Early on, Secretary of State Warren Christopher was asked specifically whether the United States would now be “a guarantor of the borders of Ukraine.” He responded obliquely, “The security guarantees do relate to that subject and provide assurance in that connection.”

At the time, the New York Times quickly noted, “These promises could inject the United States into the middle of a Russian-Ukrainian crisis over, say, the status of the Crimea, with America risking the safety of New York or Washington to protect Kiev.”

Elsewhere, though, U.S. officials emphasized Ukraine would effectively benefit from assurances already offered to others, including by the Nuclear Non-Proliferation Treaty and the Conference on Security and Cooperation in Europe. Both the economic-coercion provision and the U.N. Security Council provision of the Budapest Memorandum cited those already-existing assurances.

In a background briefing on Jan. 11, 1994, an anonymous U.S. official was asked whether the Budapest agreement — the shorthand at the time was the “trilateral” agreement — meant the United States would go to war if Ukraine were invaded.

“So these are security assurances, and these are assurances consistent with our obligations within those two treaties,” the official said, adding: “There are no new guarantees or obligations as part of this agreement.”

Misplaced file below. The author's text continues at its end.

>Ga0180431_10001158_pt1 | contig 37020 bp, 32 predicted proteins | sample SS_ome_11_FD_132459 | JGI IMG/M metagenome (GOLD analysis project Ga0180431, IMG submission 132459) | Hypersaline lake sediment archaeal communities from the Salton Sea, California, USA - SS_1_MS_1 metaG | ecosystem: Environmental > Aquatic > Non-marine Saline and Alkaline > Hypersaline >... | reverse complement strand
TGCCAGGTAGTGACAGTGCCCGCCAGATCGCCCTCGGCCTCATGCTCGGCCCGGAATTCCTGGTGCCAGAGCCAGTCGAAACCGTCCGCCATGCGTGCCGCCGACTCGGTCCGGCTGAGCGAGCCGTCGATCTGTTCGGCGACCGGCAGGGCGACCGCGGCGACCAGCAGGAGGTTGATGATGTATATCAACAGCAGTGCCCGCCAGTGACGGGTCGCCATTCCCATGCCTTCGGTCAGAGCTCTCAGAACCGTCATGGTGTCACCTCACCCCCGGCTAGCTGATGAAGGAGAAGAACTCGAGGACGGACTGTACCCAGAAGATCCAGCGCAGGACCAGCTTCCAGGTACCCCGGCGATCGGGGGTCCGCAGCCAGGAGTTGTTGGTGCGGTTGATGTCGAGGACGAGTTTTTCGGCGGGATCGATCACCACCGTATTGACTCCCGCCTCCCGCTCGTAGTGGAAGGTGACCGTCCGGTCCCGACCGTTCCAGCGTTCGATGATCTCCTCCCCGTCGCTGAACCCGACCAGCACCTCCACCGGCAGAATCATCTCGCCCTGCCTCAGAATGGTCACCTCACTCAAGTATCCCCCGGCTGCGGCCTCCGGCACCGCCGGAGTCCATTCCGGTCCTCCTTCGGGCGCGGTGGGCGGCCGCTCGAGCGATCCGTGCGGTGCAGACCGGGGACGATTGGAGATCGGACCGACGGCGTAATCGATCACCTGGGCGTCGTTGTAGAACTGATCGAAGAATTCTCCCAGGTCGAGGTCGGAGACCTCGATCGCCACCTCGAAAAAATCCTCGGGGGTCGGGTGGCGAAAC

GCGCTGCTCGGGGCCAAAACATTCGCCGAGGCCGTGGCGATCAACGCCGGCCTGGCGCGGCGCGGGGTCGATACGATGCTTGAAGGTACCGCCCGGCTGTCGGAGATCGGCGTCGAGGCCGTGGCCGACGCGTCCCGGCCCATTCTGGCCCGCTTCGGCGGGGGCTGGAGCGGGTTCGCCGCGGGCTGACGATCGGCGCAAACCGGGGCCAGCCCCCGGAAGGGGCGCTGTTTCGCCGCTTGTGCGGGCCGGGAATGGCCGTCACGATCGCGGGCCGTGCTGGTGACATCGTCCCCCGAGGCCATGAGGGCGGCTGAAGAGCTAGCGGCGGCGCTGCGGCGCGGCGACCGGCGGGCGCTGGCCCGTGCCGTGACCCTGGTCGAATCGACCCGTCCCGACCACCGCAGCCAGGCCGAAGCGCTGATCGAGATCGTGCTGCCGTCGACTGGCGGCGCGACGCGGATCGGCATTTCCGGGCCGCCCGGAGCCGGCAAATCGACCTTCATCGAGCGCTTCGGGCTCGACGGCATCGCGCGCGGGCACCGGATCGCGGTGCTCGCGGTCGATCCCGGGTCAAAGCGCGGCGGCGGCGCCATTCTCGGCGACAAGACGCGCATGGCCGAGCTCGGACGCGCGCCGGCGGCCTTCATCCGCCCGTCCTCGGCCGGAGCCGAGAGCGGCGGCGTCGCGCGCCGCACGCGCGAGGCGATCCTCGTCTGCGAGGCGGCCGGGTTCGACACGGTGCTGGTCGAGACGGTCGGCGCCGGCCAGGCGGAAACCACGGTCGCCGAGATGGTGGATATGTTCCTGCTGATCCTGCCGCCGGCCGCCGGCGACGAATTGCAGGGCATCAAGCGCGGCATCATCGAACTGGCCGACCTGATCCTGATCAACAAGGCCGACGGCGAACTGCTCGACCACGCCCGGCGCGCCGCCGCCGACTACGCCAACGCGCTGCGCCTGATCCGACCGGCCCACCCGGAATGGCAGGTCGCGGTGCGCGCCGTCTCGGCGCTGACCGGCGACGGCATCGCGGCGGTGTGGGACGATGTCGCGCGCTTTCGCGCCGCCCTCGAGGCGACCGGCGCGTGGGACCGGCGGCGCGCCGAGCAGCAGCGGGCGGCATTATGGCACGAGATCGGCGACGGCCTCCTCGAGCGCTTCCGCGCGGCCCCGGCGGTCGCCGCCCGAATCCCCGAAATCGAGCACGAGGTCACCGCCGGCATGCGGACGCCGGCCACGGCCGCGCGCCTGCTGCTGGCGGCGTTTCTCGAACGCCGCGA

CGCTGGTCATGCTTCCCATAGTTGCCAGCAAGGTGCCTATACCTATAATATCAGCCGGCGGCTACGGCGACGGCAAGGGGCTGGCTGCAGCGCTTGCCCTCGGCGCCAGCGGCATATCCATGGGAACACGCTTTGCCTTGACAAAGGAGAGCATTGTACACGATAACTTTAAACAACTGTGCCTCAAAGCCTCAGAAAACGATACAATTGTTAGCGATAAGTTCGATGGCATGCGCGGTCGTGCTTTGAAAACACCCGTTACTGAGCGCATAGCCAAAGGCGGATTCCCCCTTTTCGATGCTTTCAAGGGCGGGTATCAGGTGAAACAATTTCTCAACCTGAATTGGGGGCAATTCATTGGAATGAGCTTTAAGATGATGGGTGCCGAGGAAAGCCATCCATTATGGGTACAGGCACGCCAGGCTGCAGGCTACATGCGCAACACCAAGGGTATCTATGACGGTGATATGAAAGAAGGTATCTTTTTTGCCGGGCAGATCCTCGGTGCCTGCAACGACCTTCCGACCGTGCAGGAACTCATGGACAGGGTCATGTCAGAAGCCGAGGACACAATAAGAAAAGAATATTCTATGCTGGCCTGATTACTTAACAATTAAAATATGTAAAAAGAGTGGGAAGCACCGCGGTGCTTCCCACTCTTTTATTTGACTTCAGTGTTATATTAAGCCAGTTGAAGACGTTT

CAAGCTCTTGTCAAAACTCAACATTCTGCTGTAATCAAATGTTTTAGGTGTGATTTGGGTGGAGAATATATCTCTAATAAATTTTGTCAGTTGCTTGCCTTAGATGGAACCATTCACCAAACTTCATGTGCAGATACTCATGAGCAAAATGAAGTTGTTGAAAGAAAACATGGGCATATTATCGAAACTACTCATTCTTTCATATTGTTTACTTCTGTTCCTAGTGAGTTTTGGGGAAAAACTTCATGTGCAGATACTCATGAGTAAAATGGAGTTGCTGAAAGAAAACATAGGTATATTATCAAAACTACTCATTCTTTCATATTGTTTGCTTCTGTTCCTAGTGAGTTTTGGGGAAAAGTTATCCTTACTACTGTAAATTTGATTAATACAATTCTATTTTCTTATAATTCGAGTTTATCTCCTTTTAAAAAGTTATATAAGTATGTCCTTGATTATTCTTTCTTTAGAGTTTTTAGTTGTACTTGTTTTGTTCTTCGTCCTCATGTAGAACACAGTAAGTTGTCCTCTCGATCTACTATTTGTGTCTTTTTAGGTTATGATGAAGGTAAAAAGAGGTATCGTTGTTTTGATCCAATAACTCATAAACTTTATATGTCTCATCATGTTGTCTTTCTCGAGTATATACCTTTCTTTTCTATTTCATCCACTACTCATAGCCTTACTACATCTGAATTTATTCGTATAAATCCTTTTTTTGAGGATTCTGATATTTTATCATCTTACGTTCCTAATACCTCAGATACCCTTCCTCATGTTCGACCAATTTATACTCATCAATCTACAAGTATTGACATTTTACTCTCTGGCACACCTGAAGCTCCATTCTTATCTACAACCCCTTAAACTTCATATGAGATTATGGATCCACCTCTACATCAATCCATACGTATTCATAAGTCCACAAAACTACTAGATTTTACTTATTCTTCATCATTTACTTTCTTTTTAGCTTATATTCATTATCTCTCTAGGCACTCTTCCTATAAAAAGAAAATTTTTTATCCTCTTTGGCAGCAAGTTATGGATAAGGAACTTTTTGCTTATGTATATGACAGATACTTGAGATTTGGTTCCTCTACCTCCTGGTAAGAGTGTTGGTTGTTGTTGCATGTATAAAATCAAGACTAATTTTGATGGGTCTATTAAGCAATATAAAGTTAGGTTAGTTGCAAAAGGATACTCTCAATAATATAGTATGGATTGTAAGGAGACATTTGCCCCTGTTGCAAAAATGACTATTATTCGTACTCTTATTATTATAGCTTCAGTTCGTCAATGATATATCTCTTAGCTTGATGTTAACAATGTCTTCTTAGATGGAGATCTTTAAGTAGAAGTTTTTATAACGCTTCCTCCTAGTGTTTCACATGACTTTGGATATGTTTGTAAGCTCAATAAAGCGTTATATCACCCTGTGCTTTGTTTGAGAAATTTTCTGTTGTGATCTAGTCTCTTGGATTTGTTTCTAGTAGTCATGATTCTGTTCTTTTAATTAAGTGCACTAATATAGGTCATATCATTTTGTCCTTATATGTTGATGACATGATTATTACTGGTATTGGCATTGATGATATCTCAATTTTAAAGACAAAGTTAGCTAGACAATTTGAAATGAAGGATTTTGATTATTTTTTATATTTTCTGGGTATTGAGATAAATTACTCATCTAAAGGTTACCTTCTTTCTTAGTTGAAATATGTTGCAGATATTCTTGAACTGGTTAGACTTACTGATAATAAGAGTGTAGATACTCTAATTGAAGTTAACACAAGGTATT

A few days later, Christopher was asked about just such a situation as the New York Times cited — and as ultimately transpired in the 2014 Russian invasion of Crimea.

“Would the United States be expected to send in troops, for example, to defend Ukraine’s possession of Crimea in a dispute with Russia?” a journalist asked.

Christopher gave a response that was decidedly not yes. He said the agreement was that nuclear powers would not use such weapons against Ukraine and that the agreement essentially echoed other treaties.

“Exactly how those commitments are carried out will have to evolve,” Christopher said.

By the next month, a lead State Department official for the region, Strobe Talbott, explained to a senator that the lack of new security requirements meant this wouldn’t be a treaty subject to Senate approval.

“Naturally, if there were any provisions in this agreement that obligated the United States to take on new security responsibilities of its own, of course it would be submitted to the Senate,” Talbott testified. “But there are no such obligations contained in the accord.”

Later that year, when Ukraine’s parliament was ratifying the agreement, another anonymous U.S. official took care to emphasize that it didn’t mean Ukraine would be defended “in the event that Ukraine finds itself in a military altercation.”

“It’s quite different than that,” the official said.

“If I could just also note, in case there’s any confusion — and there probably isn’t, but just in case — these are not security guarantees; these are security assurances,” the official said. “And there’s a difference. These are not Article 5, NATO-like security guarantees.”

Nearly three decades later — amid fears about a larger-scale invasion than Crimea — there apparently remains confusion.